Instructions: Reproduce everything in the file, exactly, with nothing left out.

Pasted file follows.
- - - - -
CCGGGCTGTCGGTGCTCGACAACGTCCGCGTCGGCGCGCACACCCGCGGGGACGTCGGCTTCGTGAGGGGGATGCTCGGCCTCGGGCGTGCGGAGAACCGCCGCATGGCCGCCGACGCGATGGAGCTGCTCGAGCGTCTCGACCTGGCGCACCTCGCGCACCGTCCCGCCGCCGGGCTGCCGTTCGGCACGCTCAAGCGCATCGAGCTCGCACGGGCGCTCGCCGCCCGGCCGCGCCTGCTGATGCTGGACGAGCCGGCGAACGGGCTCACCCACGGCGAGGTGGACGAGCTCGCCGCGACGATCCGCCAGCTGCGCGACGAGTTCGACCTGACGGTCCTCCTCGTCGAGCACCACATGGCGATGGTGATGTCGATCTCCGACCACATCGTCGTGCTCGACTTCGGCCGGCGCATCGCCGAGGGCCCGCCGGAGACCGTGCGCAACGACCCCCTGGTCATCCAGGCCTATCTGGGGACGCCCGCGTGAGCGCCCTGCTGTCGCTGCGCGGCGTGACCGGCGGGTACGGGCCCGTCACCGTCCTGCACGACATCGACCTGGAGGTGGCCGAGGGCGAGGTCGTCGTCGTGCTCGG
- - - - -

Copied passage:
CCGGGCTGTCGGTGCTCGACAACGTCCGCGTCGGCGCGCACACCCGCGGGGACGTCGGCTTCGTGAGGGGGATGCTCGGCCTCGGGCGTGCGGAGAACCGCCGCATGGCCGCCGACGCGATGGAGCTGCTCGAGCGTCTCGACCTGGCGCACCTCGCGCACCGTCCCGCCGCCGGGCTGCCGTTCGGCACGCTCAAGCGCATCGAGCTCGCACGGGCGCTCGCCGCCCGGCCGCGCCTGCTGATGCTGGACGAGCCGGCGAACGGGCTCACCCACGGCGAGGTGGACGAGCTCGCCGCGACGATCCGCCAGCTGCGCGACGAGTTCGACCTGACGGTCCTCCTCGTCGAGCACCACATGGCGATGGTGATGTCGATCTCCGACCACATCGTCGTGCTCGACTTCGGCCGGCGCATCGCCGAGGGCCCGCCGGAGACCGTGCGCAACGACCCCCTGGTCATCCAGGCCTATCTGGGGACGCCCGCGTGAGCGCCCTGCTGTCGCTGCGCGGCGTGACCGGCGGGTACGGGCCCGTCACCGTCCTGCACGACATCGACCTGGAGGTGGCCGAGGGCGAGGTCGTCGTCGTGCTCGG